Among the biggest concerns were that people were left standing outside for hours with no social distancing enforced in the queues while waiting to be told to enter the stadium.
When The Phuket News arrived at 11am, local residents were arguing with organisers, calling for them to better organise the waiting area outside the stadium.
Many of the people had been waiting outside the stadium since 5am, and some of the officers present were accused of letting foreigners jump the queue.
After much shouting at the officers and being told to calm down, the situation was resolved and the vaccinations continued to proceed.
One woman who asked to be called “Mrs Somjai” (not her real name), who had brought her daughter to be vaccinated, pointed out the poor organisation yesterday.
“The chair arrangement is without spacing. Temperature measurements are taken only before entering the building, and there seems to be no organisation of the queues at all. People are standing so close they are breathing on each other’s necks,” she said.
“And many of the people here have been standing outside in the sun for at least two hours,” she added.
“The staff today are not as ready as they have been at other vaccination centres, which have been very orderly. When I took another daughter to be vaccinated at another centre, I didn’t see any problems. The queues were in an orderly manner, and it was very organized. But today the vaccination centre is not safe at all. There is actually a greater risk of spreading the coronavirus,” Mrs Somjai said.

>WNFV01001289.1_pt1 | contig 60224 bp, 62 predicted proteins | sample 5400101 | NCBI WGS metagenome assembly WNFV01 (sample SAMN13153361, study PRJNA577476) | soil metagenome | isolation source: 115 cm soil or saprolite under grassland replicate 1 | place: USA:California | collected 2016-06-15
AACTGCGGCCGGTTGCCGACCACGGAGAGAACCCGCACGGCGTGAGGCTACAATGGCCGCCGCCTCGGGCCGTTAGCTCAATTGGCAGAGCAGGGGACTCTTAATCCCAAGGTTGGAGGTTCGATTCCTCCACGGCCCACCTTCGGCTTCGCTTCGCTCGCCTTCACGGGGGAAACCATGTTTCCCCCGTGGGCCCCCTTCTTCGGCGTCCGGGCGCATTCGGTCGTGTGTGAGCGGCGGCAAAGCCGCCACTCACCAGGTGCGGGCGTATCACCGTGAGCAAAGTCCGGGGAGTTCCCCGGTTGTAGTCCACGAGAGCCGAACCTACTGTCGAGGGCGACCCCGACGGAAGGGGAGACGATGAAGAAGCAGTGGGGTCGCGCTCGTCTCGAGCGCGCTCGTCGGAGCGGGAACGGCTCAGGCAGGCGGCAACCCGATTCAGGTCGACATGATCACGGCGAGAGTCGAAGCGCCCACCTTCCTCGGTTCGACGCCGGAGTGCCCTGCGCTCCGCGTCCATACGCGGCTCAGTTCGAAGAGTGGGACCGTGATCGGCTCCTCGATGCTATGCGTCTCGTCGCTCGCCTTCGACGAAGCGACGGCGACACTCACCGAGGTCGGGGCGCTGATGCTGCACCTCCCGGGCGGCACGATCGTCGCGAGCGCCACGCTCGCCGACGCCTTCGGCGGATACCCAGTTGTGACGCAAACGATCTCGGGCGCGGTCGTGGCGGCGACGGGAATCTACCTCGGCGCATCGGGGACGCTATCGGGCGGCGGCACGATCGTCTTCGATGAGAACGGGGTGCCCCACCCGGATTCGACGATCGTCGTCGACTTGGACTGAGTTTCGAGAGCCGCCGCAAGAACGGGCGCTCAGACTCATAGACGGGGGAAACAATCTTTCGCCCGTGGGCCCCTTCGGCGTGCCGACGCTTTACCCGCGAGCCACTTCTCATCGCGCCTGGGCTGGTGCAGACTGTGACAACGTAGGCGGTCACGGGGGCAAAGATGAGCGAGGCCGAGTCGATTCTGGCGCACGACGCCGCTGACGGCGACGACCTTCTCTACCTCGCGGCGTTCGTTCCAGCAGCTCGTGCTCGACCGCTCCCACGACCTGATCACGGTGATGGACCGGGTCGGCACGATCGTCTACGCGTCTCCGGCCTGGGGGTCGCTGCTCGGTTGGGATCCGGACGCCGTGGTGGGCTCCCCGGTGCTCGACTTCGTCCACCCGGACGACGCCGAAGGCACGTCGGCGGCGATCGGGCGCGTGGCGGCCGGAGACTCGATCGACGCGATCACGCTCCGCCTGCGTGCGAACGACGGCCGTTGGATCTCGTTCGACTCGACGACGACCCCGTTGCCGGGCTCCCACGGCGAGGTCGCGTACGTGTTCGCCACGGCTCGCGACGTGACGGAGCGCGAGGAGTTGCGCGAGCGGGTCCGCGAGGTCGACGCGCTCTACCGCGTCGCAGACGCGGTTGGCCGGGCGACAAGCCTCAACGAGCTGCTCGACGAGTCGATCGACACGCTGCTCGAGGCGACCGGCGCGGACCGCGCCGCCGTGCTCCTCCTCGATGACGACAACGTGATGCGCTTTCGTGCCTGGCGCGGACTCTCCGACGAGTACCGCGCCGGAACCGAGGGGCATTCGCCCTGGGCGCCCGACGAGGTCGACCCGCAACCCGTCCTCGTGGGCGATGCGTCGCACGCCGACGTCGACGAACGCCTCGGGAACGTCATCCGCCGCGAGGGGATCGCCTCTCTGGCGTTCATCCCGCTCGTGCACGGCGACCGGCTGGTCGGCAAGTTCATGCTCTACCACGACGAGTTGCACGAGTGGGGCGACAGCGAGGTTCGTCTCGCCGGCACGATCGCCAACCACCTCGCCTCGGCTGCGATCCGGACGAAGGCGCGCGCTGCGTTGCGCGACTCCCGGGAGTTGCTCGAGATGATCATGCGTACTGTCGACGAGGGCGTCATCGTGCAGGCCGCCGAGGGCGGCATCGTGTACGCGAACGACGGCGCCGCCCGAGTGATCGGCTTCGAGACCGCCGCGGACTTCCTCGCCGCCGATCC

Chun Phromanong, 64, had been waiting in the queue since 7am. He was angered by a group of four to five foreigners with small children arriving and being ushered past the crowd into the stadium. He raised his concern with officials at the venue.
“I’m 64 years old and think about it, I can’t go home and I have been here in the queue since 7am. There must be someone who has the power to fix this. Let’s be clear about whether we have enough vaccine doses. If the vaccine runs out, it should be reported that it’s gone because now more and more people are starting to come. Is there enough vaccine[doses]? They have to say so clearly,” Mr Chun said.
“They haven’t reached 1,500 [the number of vaccination injections promoted to be provided at the stadium yesterday], and I don’t know, I’m still in a tent,” he said, referring to the stadium being named in Thai as the “4,000 seat stadium”.
“They say that people over 60 are at greater risk and that you don’t have to wait [to be vaccinated], but I’ve been waiting [in the queue] since 8:30, now it’s noon and I haven’t had my vaccination [injection]. I understand that there are many people waiting to be vaccinated, but I’m willing to give up. I’d rather die,” he said.